Developing Benign Cities | University of Liverpool | Wednesday, 12 March 2014

Tom Dickins invited me to contribute a short presentation about the SSC at this event. Tom is working on a project called Prosocial Place, which has a lot in common with the work being done by DS Wilson in Binghamton (USA), and Daniel Nettle in Newcastle (UK).

It was a very interesting day… more soon.

SSI | Week Two | 26012014 (draft)

Can a metaphor change your mind? Relational Frame Theory, ACT and Laura’s Raw Ingredients.

The etymology of the word University (the whole – the community of masters and scholars).

The etymology of the word Scholar (leisure… in solidarity!).

Knowledge and Education – Positional Goods or Public Goods (or both?).

The deep (evolutionary) history of co-operation, co-ordination and motivation.

There were twelve in the room, and I only whispered the name Robin Dunbar.

Incidental Haptic Sensations Influence Social Judgements and Decisions.

PhD Evolutionary Educational Psychology | Thursday, 28 November 2013 | Blog

Where is my mind?

Was one of the questions we considered during this afternoon’s session.

For what it’s worth, I think that it depends on the nature of the task you’re attending to, for instance, your brain and body; my brian and body; embedded in our environment – and what that environment affords – might meaningfully be called a ‘mind’ for the duration of that particular task. Anderson’s calls this kind of mind a ‘task-specific synergy’.

We’ve spent the last two weeks discussing, among many other things, this paper by Ritter et al.


The paper raised a number of important questions, cheif among them;

But aren’t cognitive responses to ‘neutral’ stimuli always modulated culturally?

Not unsurprisingly, I went back to Anderson’s work on neural reuse, and in particular one of the commentaries (Immordino-Yang et al.)  on his 2010 BBS paper (275-276).


The riffing continues…

Ritual Significance | The Collection, Lincoln | 17112013

I bumped into Kate Genever (Poly-Technic) on the High Street in Lincoln on Friday, she asked if I would share with her some of the research that Ashley, Josh and I are using to inform our work.





I can never say no to Kate!

PhD Evolutionary Educational Psychology | Monday, 11 November 2013 | Blog

Sarah (Amsler) and I have been riffing on evolutionary approaches to social science since we met in autumn 2011; I continue to find the process tremendously exciting. During October, we began meeting regularly in The Angel Coffee House to discuss our ideas on one another’s texts/offerings. I will be using this blog to share the research that is informing my contribution to our work/play.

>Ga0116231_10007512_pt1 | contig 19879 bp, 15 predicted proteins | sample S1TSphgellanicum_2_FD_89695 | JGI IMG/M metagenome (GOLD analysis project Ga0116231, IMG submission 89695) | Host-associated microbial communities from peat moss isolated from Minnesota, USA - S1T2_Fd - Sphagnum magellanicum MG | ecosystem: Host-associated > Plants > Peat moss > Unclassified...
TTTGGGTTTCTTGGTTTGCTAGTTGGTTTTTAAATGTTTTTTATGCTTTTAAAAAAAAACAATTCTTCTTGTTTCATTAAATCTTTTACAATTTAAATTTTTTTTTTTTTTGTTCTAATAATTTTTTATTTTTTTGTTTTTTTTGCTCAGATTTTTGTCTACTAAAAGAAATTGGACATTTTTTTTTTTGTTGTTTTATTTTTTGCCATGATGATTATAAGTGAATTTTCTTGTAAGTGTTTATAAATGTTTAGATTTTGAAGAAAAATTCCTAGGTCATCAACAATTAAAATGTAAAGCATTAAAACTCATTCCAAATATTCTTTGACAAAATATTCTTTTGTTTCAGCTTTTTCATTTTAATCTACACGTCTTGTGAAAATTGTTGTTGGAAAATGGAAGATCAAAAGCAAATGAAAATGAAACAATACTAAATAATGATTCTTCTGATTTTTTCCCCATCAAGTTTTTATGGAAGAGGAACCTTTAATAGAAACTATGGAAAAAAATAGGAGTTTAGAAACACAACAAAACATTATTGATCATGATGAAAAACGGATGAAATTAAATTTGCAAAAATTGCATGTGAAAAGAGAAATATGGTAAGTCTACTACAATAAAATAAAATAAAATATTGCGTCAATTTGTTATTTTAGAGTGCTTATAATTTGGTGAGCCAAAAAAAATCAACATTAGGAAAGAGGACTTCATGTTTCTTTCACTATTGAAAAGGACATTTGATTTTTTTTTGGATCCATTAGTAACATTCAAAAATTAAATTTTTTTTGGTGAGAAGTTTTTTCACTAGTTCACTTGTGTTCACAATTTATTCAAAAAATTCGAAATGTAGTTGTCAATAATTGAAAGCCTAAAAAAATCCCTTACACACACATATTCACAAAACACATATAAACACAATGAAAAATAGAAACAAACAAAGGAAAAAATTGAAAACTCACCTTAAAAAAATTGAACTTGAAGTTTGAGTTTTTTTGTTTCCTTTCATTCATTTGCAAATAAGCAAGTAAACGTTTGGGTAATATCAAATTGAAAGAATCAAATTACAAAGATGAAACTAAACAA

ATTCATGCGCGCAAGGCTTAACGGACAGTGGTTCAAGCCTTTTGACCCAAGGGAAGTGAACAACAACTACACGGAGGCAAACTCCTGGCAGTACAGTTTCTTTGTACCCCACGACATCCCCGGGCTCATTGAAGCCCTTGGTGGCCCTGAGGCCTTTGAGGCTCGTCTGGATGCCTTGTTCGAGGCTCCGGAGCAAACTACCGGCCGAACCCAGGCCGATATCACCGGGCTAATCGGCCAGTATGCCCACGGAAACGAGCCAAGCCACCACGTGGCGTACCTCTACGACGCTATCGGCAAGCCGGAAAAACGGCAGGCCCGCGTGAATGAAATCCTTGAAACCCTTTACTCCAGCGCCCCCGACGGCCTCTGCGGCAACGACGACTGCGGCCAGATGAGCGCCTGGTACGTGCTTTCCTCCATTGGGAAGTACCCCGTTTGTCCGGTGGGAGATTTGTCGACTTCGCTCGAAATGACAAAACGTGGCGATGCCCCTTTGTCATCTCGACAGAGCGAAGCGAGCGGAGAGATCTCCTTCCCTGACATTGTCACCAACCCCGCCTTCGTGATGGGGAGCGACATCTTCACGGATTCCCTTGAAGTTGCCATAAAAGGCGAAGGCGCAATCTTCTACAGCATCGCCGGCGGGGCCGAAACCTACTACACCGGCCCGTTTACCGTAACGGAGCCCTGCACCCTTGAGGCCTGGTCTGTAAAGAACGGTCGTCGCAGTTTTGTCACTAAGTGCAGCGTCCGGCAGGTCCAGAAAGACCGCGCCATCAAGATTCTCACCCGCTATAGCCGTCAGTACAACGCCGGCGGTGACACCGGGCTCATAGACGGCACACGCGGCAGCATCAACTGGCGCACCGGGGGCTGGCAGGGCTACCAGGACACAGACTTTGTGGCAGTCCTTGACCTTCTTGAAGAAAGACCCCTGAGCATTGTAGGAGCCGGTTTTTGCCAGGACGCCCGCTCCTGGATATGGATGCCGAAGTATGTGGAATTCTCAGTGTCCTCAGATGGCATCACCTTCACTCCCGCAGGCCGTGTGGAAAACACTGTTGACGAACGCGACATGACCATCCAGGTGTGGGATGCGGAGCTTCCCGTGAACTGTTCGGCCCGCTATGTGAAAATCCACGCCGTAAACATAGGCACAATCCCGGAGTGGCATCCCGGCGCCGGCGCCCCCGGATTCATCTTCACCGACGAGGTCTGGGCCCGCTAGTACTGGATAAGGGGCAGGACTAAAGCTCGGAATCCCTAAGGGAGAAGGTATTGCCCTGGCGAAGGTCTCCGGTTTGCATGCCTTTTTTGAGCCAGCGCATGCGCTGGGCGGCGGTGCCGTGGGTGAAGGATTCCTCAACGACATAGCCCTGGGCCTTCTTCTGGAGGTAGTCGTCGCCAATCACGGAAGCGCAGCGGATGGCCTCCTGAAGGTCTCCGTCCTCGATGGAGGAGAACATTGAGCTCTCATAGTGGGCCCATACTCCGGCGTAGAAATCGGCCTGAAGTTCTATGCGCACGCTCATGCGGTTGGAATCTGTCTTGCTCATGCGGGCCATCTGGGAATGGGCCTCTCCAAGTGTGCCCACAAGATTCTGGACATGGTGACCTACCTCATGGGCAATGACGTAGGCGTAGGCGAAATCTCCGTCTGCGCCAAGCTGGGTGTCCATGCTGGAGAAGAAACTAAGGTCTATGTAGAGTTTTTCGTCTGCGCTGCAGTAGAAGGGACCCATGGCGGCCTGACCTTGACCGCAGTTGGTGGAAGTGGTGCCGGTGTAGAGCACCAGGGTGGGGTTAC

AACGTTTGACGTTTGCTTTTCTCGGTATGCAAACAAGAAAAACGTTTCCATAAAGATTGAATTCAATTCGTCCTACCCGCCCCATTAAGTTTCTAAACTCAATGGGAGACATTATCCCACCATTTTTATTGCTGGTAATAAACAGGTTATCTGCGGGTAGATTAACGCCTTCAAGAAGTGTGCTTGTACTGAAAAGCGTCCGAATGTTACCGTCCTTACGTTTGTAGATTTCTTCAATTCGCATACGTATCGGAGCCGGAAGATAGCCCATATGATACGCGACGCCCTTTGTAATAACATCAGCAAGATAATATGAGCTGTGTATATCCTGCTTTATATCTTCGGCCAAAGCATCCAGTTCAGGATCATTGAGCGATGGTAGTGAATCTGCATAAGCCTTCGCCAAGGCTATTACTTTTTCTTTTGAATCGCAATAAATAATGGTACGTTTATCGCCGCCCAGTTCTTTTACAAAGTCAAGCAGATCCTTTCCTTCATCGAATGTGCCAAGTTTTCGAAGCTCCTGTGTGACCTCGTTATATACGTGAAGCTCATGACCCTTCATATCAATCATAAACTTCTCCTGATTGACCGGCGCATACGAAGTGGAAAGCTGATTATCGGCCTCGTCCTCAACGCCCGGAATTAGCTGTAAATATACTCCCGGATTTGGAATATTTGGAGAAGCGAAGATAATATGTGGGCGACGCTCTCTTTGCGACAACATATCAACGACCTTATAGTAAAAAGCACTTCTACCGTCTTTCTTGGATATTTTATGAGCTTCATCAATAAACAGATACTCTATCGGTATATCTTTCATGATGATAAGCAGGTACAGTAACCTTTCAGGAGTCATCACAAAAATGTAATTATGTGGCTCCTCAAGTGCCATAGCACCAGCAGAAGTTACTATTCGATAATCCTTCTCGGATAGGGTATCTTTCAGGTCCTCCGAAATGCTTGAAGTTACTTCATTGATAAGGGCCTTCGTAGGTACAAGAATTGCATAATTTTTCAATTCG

Michael L Anderson’s work on neural reuse, especially his paper on Eroding the Boundaries of Cognition, has often been in play.

As has the work of evolutionary minded theorists like Eva Jablonka…

Ideas about heredity and evolution are undergoing a revolutionary change. New findings in molecular biology challenge the gene-centered version of Darwinian theory according to which adaptation occurs only through natural selection of chance DNA variations. In Evolution in Four Dimensions, Eva Jablonka and Marion Lamb argue that there is more to heredity than genes. They trace four “dimensions” in evolution—four inheritance systems that play a role in evolution: genetic, epigenetic (or non-DNA cellular transmission of traits), behavioral, and symbolic (transmission through language and other forms of symbolic communication). These systems, they argue, can all provide variations on which natural selection can act. Evolution in Four Dimensions offers a richer, more complex view of evolution than the gene-based, one-dimensional view held by many today. The new synthesis advanced by Jablonka and Lamb makes clear that induced and acquired changes also play a role in evolution.

After discussing each of the four inheritance systems in detail, Jablonka and Lamb “put Humpty Dumpty together again” by showing how all of these systems interact. They consider how each may have originated and guided evolutionary history and they discuss the social and philosophical implications of the four-dimensional view of evolution. Each chapter ends with a dialogue in which the authors engage the contrarieties of the fictional (and skeptical) “I.M.,” or Ifcha Mistabra—Aramaic for “the opposite conjecture”—refining their arguments against I.M.’s vigorous counterarguments. The lucid and accessible text is accompanied by artist-physician Anna Zeligowski’s lively drawings, which humorously and effectively illustrate the authors’ points.

(Text: VideoLectures.Net Single Lectures Series – Eva Jablonka)

Richerson: Human Co-operation is Complex. In response: SSI Week 19 07032013

Richerson, P.J. (2012) ‘Human cooperation is a complex problem with many possible solutions: perhaps all of them are true! Social Evolutionary Forum, 2 December, available online at

At the end of our session on Thursday, I asked everyone if they had any questions… this is my first offering to Alice, Vernon and Mike.

I also think John Bellamy Foster’s Marx’s Ecology (188-189) addresses some of Mike’s concerns; I’ll bring my copy along next Thursday.

Respectfully yours,